PIDG uses public funds to mobilise private capital for infrastructure development. To prevent ‘crowding out’ the private sector in doing so, it is critical that the specific inputs and services provided by PIDG complement rather than substitute those already in the market.
There are financial and non-financial ways in which the participation of PIDG is additional to the private sector and PIDG and its companies articulate and report on them.
Often PIDG’s additionality is demonstrated through innovative financing structures and an appetite for risk and long-term commitment that is above the market. PIDG’s intervention must be in response to specific market failures and lead to a more correct pricing of risk over time, rather than undercutting a functioning market.
PIDG companies played a highly additional role in the financing of the Akuo Kita solar power plant in Mali – a least developed and conflict-affected country with no existing precedent for a utility-scale solar PV initiative. EAIF acted as the mandated lead arranger of a debt package that no commercial banks were willing to provide due to country risk and was the sole provider of a long-tenor mezzanine loan, which is essential to ensuring that electricity tariffs for the people of Mali remain low. Through the provision of a debt service reserve account guarantee, GuarantCo introduced an innovative instrument to ease the developer’s debt service obligations, which would also allow local banks and private sector equity investors to participate in the transaction without having to provide cash collateral as would otherwise be the case in Mali.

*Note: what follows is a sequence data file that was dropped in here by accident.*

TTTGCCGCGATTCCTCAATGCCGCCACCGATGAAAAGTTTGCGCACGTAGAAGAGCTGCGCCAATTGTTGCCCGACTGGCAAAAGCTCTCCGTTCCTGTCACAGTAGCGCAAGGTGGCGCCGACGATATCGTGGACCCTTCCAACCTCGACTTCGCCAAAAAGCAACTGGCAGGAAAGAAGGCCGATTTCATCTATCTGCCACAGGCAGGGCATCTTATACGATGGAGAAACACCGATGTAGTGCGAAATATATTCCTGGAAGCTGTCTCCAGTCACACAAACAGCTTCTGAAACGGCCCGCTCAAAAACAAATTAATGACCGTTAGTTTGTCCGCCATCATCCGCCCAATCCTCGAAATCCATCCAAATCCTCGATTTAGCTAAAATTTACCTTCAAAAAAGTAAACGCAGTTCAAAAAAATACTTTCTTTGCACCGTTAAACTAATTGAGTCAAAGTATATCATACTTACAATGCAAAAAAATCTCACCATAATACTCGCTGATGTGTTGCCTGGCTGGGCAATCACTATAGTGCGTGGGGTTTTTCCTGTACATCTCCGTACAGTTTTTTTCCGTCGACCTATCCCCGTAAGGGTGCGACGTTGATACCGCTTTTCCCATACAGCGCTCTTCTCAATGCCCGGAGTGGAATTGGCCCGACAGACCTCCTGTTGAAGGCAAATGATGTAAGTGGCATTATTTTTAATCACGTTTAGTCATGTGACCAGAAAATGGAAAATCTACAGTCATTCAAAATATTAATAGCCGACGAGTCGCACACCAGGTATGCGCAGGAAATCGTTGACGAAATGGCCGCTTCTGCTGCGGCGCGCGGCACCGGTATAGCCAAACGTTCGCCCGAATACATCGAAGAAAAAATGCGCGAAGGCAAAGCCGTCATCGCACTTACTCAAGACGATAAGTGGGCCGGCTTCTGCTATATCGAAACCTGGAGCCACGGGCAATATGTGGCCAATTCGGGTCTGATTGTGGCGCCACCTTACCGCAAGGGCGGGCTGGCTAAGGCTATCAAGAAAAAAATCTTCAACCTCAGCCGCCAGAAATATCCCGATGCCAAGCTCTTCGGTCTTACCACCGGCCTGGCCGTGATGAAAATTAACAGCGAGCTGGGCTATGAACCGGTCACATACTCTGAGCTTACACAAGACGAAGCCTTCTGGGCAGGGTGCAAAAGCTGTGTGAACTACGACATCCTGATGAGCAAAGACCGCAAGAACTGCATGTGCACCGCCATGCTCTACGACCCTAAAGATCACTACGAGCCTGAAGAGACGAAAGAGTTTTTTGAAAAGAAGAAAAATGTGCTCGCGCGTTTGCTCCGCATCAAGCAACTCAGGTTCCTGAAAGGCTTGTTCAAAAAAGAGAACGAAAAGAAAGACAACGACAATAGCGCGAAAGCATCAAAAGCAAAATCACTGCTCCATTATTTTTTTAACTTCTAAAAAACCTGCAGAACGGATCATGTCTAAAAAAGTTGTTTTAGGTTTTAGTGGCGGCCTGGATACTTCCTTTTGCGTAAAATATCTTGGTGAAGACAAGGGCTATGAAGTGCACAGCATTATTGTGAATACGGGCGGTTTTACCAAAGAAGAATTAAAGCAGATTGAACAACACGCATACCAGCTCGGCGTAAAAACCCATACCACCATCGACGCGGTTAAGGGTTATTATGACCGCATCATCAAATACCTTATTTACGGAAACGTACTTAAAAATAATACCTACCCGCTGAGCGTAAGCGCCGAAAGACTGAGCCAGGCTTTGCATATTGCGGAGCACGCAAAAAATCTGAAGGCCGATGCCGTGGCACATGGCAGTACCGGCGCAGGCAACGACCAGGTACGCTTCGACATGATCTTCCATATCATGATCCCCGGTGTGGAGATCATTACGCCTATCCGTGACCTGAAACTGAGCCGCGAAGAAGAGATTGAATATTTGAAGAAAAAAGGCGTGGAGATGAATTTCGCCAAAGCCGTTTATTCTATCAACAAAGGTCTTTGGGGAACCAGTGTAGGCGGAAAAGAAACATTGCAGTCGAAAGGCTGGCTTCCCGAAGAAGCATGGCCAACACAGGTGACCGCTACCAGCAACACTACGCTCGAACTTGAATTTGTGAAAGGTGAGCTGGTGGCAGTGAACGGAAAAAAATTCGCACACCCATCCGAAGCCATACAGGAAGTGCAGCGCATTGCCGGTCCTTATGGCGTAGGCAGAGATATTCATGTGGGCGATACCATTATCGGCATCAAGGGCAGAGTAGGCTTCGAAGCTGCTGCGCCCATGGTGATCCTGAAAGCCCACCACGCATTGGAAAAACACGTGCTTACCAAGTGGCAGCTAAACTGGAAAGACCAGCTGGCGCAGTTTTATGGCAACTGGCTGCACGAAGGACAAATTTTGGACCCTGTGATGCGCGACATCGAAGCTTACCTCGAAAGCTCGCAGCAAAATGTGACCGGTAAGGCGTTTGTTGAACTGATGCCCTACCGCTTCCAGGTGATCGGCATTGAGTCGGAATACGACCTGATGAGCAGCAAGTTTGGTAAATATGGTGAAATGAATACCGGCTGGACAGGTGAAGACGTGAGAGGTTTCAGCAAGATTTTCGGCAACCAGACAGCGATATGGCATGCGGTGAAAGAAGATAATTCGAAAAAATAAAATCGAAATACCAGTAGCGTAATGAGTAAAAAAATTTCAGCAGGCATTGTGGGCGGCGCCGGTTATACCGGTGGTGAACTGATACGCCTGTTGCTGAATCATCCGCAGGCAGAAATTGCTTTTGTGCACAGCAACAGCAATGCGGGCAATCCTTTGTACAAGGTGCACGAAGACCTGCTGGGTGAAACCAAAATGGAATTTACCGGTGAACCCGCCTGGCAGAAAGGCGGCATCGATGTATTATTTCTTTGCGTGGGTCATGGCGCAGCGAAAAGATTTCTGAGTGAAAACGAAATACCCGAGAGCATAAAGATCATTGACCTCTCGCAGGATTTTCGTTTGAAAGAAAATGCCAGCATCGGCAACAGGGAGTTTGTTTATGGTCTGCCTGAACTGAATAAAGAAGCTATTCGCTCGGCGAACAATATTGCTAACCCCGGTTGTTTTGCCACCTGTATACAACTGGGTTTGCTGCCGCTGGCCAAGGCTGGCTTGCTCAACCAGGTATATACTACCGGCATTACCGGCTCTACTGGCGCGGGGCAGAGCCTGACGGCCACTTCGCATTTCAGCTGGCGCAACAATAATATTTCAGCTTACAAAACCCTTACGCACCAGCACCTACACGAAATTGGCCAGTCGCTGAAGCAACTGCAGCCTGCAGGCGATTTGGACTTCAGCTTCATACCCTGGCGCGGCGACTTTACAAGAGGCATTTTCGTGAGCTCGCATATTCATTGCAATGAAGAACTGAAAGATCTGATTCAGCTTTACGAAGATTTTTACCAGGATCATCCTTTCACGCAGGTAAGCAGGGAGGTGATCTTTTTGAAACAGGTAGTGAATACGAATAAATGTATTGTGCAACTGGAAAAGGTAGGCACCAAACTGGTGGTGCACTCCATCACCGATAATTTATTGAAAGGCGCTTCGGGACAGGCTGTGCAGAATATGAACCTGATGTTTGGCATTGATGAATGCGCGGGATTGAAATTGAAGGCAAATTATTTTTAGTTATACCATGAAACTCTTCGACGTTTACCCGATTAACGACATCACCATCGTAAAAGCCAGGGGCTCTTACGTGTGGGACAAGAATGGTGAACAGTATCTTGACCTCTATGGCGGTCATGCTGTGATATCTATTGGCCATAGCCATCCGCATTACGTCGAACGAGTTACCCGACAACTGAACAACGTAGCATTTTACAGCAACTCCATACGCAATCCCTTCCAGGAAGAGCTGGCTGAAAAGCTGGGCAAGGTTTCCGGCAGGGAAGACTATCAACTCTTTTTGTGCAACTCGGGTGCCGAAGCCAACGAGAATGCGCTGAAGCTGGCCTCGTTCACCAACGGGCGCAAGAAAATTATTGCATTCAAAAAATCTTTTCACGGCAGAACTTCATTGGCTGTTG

As mandated lead arranger for the debt to the Kigali Bulk Water project in Rwanda, EAIF managed to ensure its financial viability and accommodate tight project economics by structuring the debt repayment over 18 years and securing $6.3m in viability gap funding from TAF.